DG is the main component of the so-called dystrophin-glycoprotein complex (DGC), a multiprotein assembly composed of peripheral and integral membrane proteins and responsible for linking the cytoskeleton of muscle and nerve cells to the extracellular matrix (ECM) of their resident tissue [4,5]. The DGC is thus crucial for the correct structure and function of muscle and nervous systems from early embryogenesis in mammals [6,7]. DG is a glycoprotein composed of two subunits: alpha (α-DG), which is extracellular, and beta (β-DG), which is transmembrane and cytoplasmic. These two polypeptides remain non-covalently linked and associated with the plasma membrane [8-10]. DG is widely distributed in a variety of cell types, and usually associated with basement membranes, such as muscle, nervous tissue, epithelial tissue and vascular endothelium [11-13]. The α-DG polypeptide is heavily and heterogeneously glycosylated by the addition of N- and (especially) O-glycans to its central, mucin-like domain [14]. Its O-linked glycan chains are essential for the interaction of α-DG with other ECM proteins, such as laminin, agrin and perlecan in general [4,5], neurexin [15] and slit [16] specifically in the brain, and pikachurin exclusively in the retina. The interaction between the latter and DG has been proven to be essential for the formation and function of ribbon synapses established at the outer plexiform layer (OPL) between photoreceptors (cones and rods) and their postsynaptic, bipolar and horizontal neurons [17]. Interactions between DG and ECM proteins are also crucial for the proper formation by Müller glia of the inner limiting (basement) membrane separating the neural retina from the vitreous humor [18,19]. Retinal symptoms derived from the loss of α-DG glycosylation may consequently involve chorioretinal atrophy, retinal dysplasia and detachment, and/or vitreoretinal dysgenesis [20-24].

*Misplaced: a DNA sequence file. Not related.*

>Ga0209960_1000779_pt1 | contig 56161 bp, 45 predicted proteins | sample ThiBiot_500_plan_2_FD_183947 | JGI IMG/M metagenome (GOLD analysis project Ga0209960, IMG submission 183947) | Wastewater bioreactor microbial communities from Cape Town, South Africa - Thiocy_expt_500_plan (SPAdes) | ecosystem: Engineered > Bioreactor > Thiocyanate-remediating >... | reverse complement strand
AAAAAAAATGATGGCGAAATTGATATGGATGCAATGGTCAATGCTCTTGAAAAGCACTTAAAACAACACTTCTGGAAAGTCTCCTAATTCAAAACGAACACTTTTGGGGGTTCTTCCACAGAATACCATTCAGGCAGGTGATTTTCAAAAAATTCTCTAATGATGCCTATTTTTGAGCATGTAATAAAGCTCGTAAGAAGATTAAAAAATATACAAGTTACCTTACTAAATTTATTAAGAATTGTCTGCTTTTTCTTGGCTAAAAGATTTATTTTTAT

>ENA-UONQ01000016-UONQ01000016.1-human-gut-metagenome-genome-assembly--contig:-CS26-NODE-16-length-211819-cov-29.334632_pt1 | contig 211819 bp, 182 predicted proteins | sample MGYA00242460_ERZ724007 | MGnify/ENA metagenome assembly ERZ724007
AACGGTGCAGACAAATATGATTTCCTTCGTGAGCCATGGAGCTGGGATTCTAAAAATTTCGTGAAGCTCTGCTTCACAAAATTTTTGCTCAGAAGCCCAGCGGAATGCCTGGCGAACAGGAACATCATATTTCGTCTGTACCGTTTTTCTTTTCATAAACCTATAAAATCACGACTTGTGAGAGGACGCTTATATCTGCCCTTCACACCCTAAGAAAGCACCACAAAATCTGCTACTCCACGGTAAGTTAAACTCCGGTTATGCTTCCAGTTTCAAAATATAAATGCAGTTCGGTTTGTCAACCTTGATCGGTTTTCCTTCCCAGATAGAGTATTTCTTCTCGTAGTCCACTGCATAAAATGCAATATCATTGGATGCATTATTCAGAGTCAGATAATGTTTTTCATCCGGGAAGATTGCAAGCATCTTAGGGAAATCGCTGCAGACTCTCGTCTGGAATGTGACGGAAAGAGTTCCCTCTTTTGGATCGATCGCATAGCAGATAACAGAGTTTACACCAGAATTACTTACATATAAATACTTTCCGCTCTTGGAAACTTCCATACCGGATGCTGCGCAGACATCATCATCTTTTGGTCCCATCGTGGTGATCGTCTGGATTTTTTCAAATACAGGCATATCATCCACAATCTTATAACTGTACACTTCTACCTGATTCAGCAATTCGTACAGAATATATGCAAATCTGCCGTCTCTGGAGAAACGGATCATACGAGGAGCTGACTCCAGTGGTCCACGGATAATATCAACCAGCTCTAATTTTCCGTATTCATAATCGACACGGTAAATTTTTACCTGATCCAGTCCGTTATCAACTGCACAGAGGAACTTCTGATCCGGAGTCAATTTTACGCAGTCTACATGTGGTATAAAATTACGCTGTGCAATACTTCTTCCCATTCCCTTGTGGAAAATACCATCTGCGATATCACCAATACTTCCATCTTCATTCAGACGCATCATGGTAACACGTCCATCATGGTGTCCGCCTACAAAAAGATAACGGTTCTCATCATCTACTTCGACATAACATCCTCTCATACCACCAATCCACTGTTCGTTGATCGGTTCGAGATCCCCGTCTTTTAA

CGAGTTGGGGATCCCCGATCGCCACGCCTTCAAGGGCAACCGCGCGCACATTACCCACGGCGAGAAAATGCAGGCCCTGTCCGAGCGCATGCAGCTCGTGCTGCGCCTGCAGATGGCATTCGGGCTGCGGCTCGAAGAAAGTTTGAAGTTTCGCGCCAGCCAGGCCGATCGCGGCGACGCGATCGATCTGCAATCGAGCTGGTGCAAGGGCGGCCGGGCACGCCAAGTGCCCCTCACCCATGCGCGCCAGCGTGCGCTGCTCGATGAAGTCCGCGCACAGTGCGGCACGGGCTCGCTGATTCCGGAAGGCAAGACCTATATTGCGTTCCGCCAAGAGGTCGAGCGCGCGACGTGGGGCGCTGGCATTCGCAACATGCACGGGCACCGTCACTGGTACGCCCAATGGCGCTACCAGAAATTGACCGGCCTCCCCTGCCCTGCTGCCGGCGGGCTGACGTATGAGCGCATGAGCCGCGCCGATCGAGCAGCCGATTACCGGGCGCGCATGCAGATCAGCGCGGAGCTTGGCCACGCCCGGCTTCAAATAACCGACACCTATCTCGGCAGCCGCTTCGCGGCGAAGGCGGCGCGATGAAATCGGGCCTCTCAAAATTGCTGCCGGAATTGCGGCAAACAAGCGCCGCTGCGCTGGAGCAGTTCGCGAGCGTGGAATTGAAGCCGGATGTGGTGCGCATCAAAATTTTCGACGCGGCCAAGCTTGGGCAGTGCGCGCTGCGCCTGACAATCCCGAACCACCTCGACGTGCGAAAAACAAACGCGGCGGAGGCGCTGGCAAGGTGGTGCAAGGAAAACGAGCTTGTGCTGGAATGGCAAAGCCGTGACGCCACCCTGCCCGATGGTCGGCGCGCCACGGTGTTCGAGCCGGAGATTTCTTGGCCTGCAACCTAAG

A total of 18 genes have been hitherto identified in which mutations cause different types of DGPs with varying degrees of clinical severity. With the exception of DAG1 (Gene ID 1605; OMIM 128239), which codes for DG itself, most of these genes encode protein glycosyltransferases whose loss of function causes α-DG hypoglycosylation and thereby affects its function as a receptor for its ECM ligands [1,25]. The nomenclature for these enzymes that was recently adopted by Yoshida-Moriguchi and Campbell [10] is used in this work. The first genetic alteration identified as causative of DGPs, namely Fukuyama congenital muscular dystrophy (FCMD), was detected in Japan as an ancestral founder mutation [26] and was subsequently mapped on the FKTN gene (Gene ID 2218, OMIM 607440), encoding the 461 amino-acid enzyme called fukutin [27]. Thereafter, a significant number of non-Japanese patients with mutations in the FKTN gene have been reported, some with FCMD phenotype and others with more severe DGPs, such as Walker-Warburg syndrome (WWS) or muscle-eye-brain disease (MEB) [23,28,29], all of them designated as type MDDGA4 (OMIM 253800). However, mutations in FKTN can also cause milder DGPs that do not involve mental retardation, dubbed as types MDDGB4 (OMIM 613152) and MDDGC4 (OMIM 611588), the latter previously designated as limb-girdle muscular dystrophy (LGMD) type 2M [23,24,30]. Soon thereafter, a gene encoding the 495 amino-acid enzyme called fukutin-related protein (FKRP; Gene ID 79147, OMIM 606596) was identified [31,32], which can also cause different forms of DGPs that are either severe with anomalies in the brain and eye (MDDGA5; OMIM 613153), such as WWS or MEB [22,24], or milder with or without mental retardation, dubbed as types MDDGB5 (OMIM 606612) and MDDGC5 (OMIM 607155), the latter also known as LGMD type 2I [30-32].